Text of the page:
Still More thoughts on "What NOVA Won't Tell You About Dover." I can't get the link to work but a web search will bring it up.
In a previous post, I had some thoughts about the Discovery Institute's rebuttal to the NOVA special on Intelligent Design by Anika Smith. Moving on, Ms. Smith writes:
While Michael Behe took the time to explain the distinctions between the scientific theory of intelligent design and its implications, Judge Jones ignored his testimony in favor of the mischaracterization of ID put forth by the plaintiffs.
This is a valid concern in part and also not. Michael Behe is trying to do honest scientific work in his own field. The problem is the non-scientific hierarchy within the DI that hangs like a millstone around the likes of Behe and Dembski. It is this organizational structure that seems to be talking out of both sides of its mouth. On one hand, it employs people like Behe and on the other hand, it creates books like Of Pandas and People, which is truly awful as a texbookBehe was clearly over a barrel. The not true part is that there was a mischaracterization of ID. The show and the transcripts show this not to be the case--culminating in the reading of the Paper by Nelson.
Even though Scott Minnich shared the experiments he ran in his University of Idaho lab in his courtroom testimony, spending days explaining his tests on the irreducible complexity of the bacterial flagellum, Judge Jones falsely declared intelligent design untestable, and therefore not scientific.
Minnich, when asked about the three letter codon system and its resistance to point mutations, states, in this instance:
We have a code that from the get go is optimized to minimize the effects of point mutation. Now, that to me, and my colleagues, too, when we've discussed this causes them to pause. I mean, people just stop and get reflective. That to me has a signature of design on it, okay, that you have a, this is a sophisticated, this is the most sophisticated information storage system that we know of. It's true digital code we've got, it codes for algorithms.
It is still an argument from personal incredulity. when questioned about that, he responds:
I mean, that's -- Dawkins makes that argument that because I can't imagine a mechanism that would produce this that I suffer from incredulity, and I'm, darn it, you know, we are trained to be skeptics. We are trained to look at things through, you know, a very narrow lens.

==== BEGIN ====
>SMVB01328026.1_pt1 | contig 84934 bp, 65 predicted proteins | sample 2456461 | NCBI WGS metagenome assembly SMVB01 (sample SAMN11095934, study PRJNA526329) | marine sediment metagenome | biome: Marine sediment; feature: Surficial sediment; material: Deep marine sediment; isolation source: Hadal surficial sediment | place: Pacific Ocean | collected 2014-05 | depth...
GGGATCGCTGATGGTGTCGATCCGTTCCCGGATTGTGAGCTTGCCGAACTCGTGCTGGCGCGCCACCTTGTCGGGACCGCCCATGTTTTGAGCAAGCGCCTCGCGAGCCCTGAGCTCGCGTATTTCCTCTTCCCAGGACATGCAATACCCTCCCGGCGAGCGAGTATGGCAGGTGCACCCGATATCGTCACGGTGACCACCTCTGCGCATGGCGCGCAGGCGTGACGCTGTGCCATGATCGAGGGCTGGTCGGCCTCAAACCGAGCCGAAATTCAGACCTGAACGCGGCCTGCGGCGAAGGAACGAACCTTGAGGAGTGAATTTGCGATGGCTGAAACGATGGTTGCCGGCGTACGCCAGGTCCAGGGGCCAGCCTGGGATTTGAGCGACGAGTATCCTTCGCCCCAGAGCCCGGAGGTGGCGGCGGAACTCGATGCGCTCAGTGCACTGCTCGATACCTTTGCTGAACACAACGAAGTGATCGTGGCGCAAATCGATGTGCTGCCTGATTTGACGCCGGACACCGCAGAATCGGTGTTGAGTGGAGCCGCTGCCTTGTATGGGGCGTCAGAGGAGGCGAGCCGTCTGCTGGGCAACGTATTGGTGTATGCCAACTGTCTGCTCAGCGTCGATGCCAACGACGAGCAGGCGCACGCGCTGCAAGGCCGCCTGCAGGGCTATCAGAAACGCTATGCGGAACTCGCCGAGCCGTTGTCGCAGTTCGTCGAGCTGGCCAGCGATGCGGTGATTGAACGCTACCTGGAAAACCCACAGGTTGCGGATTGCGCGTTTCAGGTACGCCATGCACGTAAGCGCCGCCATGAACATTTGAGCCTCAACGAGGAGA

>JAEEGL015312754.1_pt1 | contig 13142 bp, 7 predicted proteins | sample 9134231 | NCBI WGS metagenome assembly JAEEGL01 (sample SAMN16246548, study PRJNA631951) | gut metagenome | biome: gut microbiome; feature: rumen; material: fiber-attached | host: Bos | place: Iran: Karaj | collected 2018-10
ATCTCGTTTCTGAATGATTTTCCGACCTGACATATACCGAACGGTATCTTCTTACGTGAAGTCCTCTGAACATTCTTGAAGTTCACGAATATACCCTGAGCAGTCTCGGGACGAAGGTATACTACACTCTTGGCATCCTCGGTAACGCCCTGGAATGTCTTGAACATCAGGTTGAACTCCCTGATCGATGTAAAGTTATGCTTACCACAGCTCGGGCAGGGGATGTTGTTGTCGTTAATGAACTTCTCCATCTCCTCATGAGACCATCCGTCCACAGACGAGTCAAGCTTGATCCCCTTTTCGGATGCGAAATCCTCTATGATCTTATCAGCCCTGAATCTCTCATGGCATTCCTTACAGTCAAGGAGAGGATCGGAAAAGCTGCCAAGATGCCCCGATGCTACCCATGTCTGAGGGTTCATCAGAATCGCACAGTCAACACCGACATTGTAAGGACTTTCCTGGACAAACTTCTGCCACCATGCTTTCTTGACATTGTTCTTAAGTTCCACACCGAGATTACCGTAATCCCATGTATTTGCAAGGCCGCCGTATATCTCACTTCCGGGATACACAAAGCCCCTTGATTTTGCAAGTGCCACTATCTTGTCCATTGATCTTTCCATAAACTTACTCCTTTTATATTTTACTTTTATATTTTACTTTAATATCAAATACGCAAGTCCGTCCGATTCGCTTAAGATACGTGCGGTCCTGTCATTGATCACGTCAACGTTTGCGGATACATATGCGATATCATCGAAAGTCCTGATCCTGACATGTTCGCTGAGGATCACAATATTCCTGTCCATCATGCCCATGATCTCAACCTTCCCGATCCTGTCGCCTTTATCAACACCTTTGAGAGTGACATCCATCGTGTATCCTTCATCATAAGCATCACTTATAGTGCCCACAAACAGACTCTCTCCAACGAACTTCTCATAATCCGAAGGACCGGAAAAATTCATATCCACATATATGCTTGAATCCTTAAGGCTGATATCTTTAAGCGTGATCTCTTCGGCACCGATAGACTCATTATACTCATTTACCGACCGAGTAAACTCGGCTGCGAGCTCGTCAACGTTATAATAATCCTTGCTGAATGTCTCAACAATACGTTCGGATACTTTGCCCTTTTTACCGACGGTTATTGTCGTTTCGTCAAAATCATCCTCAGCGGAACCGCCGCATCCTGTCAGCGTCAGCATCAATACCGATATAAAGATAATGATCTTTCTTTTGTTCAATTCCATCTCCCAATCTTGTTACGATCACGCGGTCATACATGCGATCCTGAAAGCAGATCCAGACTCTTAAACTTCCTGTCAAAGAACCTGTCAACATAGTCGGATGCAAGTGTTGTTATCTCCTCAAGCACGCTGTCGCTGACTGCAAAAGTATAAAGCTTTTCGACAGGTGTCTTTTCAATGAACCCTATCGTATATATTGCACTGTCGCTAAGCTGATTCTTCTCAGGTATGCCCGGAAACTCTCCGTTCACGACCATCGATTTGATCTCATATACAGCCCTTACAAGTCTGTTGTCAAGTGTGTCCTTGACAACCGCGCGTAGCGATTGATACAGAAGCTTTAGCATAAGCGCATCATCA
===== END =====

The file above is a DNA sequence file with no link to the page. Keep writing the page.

Ms. Smith writes that:
In fact, it was the section on whether intelligent design is science, where Jones might have been expected to consider the testimony of the scientists actively pursuing the theory of intelligent design, where he copied the ACLU verbatim or near-verbatim, even including typographical errors. This is the tragic truth about Dover, as even critics of intelligent design like Boston University law professor Jay Wexler agrees that “[t]he part of Kitzmiller that finds ID not to be science is unnecessary, unconvincing, not particularly suited to the judicial role, and even perhaps dangerous to both science and freedom of religion.”
This appears to be smack on the money. It seems that the esteemed Mr. Jones did copy quite a bit of text from the ACLU's document. While I don't find the ID movement's arguments remotely compelling, I have absolutely no love for the ACLU, which I find to be misguided at best and antagonistic to organized religion at worst. Hat's off to the DI for uncovering this.
Ms. Smith also writes about the original negotiations between the DI and NOVA:
According to Rob Crowther, director of communications for Discovery Institute’s Center for Science and Culture, “Going into negotiation with NOVA’s producers, we were initially cautious but hopeful for a chance to tell our side of the story. Unfortunately, they were unwilling to work with us.”
This is not elaborated upon so it is not clear what Mr. Crowther meant by this. Given the statements of Ms. Absell of NOVA, they did not intend to give ID a fair shake in any event.
In closing, Ms. Smith notes:
Past experience with the media teaches that intelligent design is often misrepresented, especially through the editing process. Quotes taken out of context are used to mislead the viewer, often with effective results. Because of this, Discovery Institute has a policy that all interviews be recorded for the protection of its speakers. While NOVA at first agreed to these common-sense measures, they later changed their mind and would not allow Discovery Institute scientists to be interviewed with these protections.
According to World Magazine:
Apsell instead offered to provide Discovery officials with complete footage of the interviews provided they signed away any right to make it public. Rob Crowther, the institute's communications director, told WORLD that arrangement defeated the purpose of holding NOVA accountable. "We have had some other experiences with the media where we've been edited and kind of sliced and diced," he said. "NOVA didn't want to be held accountable."
NOVA paints this in very different words. The narrator in the special states:
NOVA made repeated requests to interview members of the Discovery Institute to talk about this and other issues, but the institute set conditions that were inconsistent with normal journalistic practice.
It is difficult to see how this is "inconsistent with normal journalistic practices." Why not come right out and say what the dispute was? Nothing else is mentioned about this and it makes the DI look bad.
If you are interested in the DI's case, further reading can be found here. It seems that errors were made all around and there was sleight of hand performed by both sides: The Dover School Board tying the teaching of ID to the dreadful book Of Pandas and People and NOVA being not quite above board about its intentions or practices.